Action needed to decrease child poverty and youth mental health problems

World Children’s Day recommendations for the Netherlands

Cartoon van een kind die bij een kaart van Europa staat.

The Netherlands should take action to decrease child poverty and look into achieving more structural solutions and taking measures targeted at specific groups of vulnerable children. Such as children with a refugee status. This is one of the recommendations in the 2023 report ‘Children’s Rights: Political will or won’t? of the network organisation Eurochild that is being presented World Children’s Day to the European Parliament. Utrecht University’s Dynamic of Youth is a member of the Eurochild organisation and has contributed to the report with information and recommendations.

Child poverty in the Netherlands

The Netherlands has a total child population of 3.30 million, of which 13.9% live at risk of poverty and social exclusion as of 2022. That is nearly 460,000 children in need. The groups of children most in need in the country are those with a migrant background, children from single families, children with a disability, children from an ethnic minority, and children living in specific areas of the country. An investment of 6 billion Euro is needed annually to counter poverty, but currently the government has pledged to invest only 2 billion Euro.

Children’s mental health

A small group of children is talking with each other.

The proportion of young people (12-15 years old) with mental health complaints, which was exacerbated by the Covid-19 crisis, has decreased only slightly since the end of the last lockdown. In June 2022, the Secretary of State launched an Action Plan to tackle mental health problems in five different domains: society in general, neighbourhoods, school, work and online. The action plan however has no clear objectives, terms and conditions and budget. Youth mental health care is struggling with the same issues since the 1980s, budget cuts, long waiting lists and low quality of care. The Dutch Health Behaviour in School-Aged Children (HBSC) study revealed that the percentage of girls experiencing emotional problems has almost doubled between 2017 and 2021 and the situation did not improve in 2022.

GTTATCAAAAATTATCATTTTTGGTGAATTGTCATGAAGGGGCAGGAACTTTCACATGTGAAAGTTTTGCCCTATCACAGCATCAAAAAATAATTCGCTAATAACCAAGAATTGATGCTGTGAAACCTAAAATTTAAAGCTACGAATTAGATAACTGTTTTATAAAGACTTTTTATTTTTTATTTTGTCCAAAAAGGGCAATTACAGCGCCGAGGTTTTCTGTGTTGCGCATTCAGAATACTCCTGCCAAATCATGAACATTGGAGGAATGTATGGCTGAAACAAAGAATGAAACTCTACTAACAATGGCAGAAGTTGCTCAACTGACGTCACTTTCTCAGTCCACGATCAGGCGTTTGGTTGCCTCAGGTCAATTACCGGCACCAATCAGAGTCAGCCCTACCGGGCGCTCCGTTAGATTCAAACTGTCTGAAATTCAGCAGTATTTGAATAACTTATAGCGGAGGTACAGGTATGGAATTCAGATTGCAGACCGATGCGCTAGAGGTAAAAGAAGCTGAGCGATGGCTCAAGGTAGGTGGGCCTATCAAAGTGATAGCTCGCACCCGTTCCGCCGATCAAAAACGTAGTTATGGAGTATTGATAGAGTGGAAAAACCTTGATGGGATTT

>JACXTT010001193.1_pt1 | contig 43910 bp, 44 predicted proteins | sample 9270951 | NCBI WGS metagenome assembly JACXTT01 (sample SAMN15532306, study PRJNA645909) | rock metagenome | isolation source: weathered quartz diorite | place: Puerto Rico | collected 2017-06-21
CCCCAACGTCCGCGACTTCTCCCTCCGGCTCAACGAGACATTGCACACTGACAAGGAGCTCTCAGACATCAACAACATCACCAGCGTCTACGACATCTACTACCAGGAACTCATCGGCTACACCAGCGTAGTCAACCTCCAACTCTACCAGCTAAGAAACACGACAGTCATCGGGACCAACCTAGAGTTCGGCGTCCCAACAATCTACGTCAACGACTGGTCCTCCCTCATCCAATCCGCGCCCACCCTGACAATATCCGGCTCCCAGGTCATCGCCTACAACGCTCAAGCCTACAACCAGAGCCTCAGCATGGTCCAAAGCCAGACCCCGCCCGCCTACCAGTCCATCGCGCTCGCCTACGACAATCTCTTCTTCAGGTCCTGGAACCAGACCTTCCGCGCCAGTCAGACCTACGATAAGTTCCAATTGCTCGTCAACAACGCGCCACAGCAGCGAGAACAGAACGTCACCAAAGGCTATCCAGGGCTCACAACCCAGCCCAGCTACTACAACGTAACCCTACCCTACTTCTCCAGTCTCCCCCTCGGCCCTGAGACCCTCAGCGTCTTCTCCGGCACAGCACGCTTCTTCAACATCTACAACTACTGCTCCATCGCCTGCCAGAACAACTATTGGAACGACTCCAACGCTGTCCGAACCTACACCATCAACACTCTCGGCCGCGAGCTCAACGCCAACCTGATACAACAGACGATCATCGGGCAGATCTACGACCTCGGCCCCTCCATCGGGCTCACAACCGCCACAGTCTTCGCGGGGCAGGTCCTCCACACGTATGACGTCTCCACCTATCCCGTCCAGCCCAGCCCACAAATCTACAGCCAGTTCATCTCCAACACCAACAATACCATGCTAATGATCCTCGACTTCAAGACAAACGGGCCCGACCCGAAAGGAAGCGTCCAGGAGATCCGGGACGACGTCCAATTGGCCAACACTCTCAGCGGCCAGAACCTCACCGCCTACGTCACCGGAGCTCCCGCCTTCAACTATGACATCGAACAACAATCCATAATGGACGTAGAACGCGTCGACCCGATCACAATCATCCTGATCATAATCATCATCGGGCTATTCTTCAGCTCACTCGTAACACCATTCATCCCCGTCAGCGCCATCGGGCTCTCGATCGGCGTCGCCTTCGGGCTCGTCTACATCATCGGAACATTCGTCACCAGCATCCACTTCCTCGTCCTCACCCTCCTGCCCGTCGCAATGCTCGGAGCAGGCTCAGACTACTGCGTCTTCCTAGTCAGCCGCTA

The crisis in the Dutch asylum reception is hitting children the hardest, with harrowing living conditions in emergency shelters and problems with access to care and children who sometimes do not go to school for months.

The Netherlands dropped from its 4th place in the 2022 Kids Rights Index to the 20th place in the 2023 Kids Rights Index. There was in particular a decrease in the area of health and the largest decline in the area defined as ‘enabling environments for child rights’. The crisis in the Dutch asylum reception is hitting children the hardest, with harrowing living conditions in emergency shelters and problems with access to care and children who sometimes do not go to school for months.

Impact of climate change

Climate change and environmental impacts The Netherlands air pollution is negatively impacting on children’s health: one in five children suffer from asthma due to air pollution. Besides pollution, climate change increasingly impacts Dutch children, as the floods of July 2021 in the South of the Netherlands, Belgium and Germany demonstrated. Children growing up in the province of Groningen suffer the consequences of earthquakes.

Recommendations by UU - Dynamics of Youth

Knuffelend groepje diverse kinderen.

In the Netherlands, youth wellbeing in the broader context is not systematically assessed and the measurements that exist are scattered. Utrecht University’s Better Well-Being Index is currently being explored as a structured way to measure the development, prosperity, and well-being of children and adolescents Extending this Index, which captures eleven dimensions of well-being, to children and adolescents would provide a more complete ‘picture’ of their well-being, material living conditions, and quality of life in the Netherlands. It would also provide a framework to measure and track youth well-being and prosperity at local and national level.

About Eurochild

Eurochild advocates for children’s rights and well-being to be at the heart of policymaking. It is a network of organisations working with and for children throughout Europe, striving for a society that respects the rights of children. The United Nations Convention on the Rights of the Child is the foundation of all our work. In the Netherlands UU Dynamics of Youth is one of the member organisations of Eurochild. 

More information
Read the full report